Anti-Phishing Bill Likely To Be Reintroduced In Congress
Legislation to make Internet phishing a crime was lost in the shuffle and failed to win passage in Congress last year but will have another chance with lawmakers in 2005.
In July of last year, Sen. Patrick Leahy, D-Vt., the ranking member of the Senate Judiciary Committee, introduced Senate Bill 2636, also known as the Anti-Phishing Act of 2004.
“Phishing is a rapidly growing class of identity theft scams on the Internet that is causing both short-term loses and long-term economic damage,” he said while introducing his bill on the Senate floor. “In the short term, these scams defraud individuals and financial institutions. Some estimates place the cost of phishing at over $2 billion just over the last 12 months. Just imagine the concern we would all have about a series of bank robberies involving that much money.”
Leahys bill would have made the establishment of a Web site or domain name purporting to be a legitimate business with the intent of committing acts of fraud and without the consent of that business a crime. Use of that Web site to seek personal information from individuals also would be a crime. The decision to include the intent requirement was made with respect to First Amendment concerns, Leahy said while introducing the bill, to protect speech that may be deceptive for other reasons, such as a parody of a commercial site as political commentary.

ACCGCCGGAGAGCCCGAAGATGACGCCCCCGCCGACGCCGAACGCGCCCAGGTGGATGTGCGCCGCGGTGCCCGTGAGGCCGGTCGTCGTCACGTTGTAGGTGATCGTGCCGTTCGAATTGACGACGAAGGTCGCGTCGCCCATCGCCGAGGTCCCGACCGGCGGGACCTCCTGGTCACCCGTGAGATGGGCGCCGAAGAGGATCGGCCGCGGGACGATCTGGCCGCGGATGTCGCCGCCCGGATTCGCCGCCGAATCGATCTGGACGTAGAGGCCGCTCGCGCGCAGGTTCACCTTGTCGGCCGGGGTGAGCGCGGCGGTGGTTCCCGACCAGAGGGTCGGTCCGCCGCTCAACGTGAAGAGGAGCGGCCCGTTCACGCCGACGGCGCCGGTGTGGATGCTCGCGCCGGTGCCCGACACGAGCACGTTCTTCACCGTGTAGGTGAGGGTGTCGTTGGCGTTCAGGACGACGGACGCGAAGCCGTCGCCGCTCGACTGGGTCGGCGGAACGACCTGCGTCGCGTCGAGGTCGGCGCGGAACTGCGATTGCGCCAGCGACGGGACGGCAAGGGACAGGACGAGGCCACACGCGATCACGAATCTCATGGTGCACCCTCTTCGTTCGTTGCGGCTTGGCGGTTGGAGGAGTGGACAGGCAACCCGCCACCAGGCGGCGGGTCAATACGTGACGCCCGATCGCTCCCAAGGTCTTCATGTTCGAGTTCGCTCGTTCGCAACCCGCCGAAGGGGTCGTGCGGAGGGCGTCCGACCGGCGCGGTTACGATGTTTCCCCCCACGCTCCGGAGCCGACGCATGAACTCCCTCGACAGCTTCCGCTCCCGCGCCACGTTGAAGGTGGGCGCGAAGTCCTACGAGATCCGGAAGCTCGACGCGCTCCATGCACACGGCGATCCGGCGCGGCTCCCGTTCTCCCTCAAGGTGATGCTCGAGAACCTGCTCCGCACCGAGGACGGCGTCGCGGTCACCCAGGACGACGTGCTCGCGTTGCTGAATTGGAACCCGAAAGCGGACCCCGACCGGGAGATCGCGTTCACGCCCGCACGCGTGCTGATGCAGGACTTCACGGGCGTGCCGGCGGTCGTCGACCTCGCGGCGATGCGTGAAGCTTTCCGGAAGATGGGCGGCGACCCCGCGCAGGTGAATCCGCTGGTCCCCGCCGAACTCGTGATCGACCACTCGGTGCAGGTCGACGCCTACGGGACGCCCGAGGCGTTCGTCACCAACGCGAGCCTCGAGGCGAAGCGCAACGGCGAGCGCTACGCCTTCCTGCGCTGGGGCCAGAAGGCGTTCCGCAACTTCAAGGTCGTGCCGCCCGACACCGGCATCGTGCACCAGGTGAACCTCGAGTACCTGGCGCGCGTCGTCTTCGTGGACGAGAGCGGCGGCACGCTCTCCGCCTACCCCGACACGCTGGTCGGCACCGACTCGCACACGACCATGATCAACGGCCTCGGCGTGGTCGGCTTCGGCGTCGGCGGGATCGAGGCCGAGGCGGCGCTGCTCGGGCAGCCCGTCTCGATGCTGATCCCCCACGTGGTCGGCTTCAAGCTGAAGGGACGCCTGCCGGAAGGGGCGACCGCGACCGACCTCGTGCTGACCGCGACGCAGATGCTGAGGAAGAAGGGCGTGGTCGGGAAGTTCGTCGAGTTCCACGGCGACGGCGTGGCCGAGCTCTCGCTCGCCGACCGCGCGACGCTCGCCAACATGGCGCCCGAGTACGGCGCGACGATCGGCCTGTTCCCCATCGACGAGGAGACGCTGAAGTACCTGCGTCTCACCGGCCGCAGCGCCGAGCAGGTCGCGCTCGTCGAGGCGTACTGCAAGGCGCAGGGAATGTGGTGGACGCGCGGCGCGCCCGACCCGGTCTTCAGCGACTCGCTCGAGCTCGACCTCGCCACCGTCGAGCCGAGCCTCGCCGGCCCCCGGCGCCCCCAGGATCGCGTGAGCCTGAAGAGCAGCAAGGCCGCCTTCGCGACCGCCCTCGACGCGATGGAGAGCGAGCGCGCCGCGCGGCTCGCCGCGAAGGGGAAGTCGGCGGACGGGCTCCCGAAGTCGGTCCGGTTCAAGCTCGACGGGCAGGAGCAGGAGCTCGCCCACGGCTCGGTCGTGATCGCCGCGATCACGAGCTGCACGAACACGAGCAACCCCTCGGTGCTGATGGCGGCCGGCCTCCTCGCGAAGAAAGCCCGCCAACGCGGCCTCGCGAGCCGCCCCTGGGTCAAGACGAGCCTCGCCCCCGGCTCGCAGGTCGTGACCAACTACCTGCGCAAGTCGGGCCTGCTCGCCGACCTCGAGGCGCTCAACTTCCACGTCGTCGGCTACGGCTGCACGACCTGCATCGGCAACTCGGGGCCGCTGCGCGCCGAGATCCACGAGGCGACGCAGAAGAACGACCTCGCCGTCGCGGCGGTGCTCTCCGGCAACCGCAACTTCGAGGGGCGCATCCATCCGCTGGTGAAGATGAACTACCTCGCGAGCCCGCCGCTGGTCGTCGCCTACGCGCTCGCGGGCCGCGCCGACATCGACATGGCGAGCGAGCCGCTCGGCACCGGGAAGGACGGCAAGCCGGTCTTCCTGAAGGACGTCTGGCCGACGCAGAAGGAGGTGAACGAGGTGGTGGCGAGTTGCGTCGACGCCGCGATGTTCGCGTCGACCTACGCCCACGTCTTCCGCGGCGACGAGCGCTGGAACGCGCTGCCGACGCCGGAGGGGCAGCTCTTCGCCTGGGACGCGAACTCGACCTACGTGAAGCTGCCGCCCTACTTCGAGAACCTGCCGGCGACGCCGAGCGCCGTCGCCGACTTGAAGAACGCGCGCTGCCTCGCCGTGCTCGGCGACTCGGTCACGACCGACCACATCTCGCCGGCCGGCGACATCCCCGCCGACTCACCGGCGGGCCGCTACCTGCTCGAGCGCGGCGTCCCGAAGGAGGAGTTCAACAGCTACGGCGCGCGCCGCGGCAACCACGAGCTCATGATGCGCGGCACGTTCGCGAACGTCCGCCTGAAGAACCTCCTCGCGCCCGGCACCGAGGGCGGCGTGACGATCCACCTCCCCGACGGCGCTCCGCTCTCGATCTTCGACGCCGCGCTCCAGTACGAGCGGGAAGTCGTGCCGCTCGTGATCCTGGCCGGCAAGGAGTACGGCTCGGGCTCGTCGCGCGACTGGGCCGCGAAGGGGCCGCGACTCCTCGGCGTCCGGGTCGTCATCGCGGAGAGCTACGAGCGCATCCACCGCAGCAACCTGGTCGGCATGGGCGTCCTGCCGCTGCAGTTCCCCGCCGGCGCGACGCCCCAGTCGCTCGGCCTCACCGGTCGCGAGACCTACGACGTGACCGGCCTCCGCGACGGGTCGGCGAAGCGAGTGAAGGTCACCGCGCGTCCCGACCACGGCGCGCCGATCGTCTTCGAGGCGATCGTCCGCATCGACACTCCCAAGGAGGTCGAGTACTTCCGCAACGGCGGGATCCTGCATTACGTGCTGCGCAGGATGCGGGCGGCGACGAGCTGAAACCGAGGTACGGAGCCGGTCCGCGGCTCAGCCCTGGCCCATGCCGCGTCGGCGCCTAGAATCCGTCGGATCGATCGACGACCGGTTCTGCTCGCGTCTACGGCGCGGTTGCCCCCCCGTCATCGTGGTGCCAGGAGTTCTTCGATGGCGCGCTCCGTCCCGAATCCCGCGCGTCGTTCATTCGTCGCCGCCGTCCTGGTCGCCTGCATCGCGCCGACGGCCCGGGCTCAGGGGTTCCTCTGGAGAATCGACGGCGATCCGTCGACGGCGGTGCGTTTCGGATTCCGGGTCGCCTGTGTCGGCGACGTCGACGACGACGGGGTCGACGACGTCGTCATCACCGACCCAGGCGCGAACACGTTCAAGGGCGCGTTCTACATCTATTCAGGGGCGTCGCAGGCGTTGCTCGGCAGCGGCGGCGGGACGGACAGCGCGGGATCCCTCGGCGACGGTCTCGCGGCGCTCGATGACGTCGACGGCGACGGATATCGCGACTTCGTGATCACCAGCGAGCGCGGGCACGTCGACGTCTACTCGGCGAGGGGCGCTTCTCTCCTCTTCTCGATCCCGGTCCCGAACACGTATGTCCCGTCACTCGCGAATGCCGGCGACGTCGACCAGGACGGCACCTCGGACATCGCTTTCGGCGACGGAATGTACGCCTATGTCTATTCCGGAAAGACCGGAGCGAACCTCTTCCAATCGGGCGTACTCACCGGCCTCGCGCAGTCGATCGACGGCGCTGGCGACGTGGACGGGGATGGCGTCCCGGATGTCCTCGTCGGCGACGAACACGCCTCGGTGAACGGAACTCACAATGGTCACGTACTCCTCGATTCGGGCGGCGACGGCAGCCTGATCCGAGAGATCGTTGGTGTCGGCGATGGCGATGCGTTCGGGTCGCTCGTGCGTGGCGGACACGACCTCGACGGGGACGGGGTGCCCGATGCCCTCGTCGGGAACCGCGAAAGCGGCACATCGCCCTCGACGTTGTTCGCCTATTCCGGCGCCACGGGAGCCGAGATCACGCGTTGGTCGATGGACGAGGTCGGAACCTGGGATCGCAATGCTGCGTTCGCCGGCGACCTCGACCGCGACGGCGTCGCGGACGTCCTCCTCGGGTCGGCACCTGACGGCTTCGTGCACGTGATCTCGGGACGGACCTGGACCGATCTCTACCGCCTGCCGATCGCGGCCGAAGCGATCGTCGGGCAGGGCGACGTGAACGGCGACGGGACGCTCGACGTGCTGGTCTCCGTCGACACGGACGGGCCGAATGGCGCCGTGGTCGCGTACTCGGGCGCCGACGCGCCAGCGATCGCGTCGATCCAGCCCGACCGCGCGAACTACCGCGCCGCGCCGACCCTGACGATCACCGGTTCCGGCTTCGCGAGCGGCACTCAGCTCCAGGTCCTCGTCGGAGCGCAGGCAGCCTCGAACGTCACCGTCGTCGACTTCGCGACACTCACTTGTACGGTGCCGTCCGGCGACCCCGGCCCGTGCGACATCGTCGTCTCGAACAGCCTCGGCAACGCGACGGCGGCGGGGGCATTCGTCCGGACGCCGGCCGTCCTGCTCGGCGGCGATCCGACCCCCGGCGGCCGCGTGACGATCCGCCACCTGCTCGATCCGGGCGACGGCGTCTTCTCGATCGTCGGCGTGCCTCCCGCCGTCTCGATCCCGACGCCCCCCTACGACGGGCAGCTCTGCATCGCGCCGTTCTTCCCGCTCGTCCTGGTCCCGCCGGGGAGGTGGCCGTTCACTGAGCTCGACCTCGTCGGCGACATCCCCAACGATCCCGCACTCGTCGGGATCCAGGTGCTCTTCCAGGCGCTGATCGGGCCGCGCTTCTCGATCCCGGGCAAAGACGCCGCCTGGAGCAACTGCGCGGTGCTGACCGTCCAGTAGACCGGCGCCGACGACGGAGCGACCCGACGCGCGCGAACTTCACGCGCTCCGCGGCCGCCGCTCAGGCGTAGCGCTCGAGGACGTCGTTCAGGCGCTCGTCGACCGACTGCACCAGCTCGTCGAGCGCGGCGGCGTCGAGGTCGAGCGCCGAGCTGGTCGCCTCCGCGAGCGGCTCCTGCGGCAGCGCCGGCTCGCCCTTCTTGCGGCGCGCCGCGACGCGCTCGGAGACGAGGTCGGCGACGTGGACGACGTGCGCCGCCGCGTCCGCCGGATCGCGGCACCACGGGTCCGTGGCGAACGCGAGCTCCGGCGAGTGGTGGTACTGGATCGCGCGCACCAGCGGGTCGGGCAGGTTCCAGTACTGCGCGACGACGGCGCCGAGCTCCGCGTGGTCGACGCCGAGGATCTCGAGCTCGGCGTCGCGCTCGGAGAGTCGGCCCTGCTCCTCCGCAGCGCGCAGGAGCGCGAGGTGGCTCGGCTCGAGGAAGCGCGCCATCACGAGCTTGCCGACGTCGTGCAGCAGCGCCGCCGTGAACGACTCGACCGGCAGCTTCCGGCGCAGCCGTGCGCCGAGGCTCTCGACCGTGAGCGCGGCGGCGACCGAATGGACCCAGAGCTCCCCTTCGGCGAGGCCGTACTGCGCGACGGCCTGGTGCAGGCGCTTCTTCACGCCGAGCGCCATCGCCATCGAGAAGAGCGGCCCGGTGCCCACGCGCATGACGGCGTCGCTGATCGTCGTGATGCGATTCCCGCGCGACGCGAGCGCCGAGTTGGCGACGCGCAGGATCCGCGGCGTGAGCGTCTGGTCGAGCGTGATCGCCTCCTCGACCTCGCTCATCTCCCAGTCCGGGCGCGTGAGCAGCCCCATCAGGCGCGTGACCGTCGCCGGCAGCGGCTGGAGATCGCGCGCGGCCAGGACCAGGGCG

The bill also would have made it illegal to send a message over the Internet purporting to be another, legitimate business, or to include in that message a link to a fraudulent Web site or request for personal information. Under the proposed legislation, these crimes would be punishable by a fine or up to 5 years in prison.
The measure was referred to the Judiciary Committee but went no further. Its failure to win passage was not a reflection of the bill, however, but of the circumstances of 2004, according to David Jevans, chairman of the Anti-Phishing Working Group, an advocacy group sponsored by a number of financial services and software firms that worked with Leahy on the phishing issue.
The 2004 bill “ran out of time, and then we had an election,” Jevans said. “It was really, purely a time issue.”
A spokesman for Leahy said the senator planned to introduce legislation either identical or very similar to the 2004 bill in the new Congress soon but was unable to provide a specific timetable.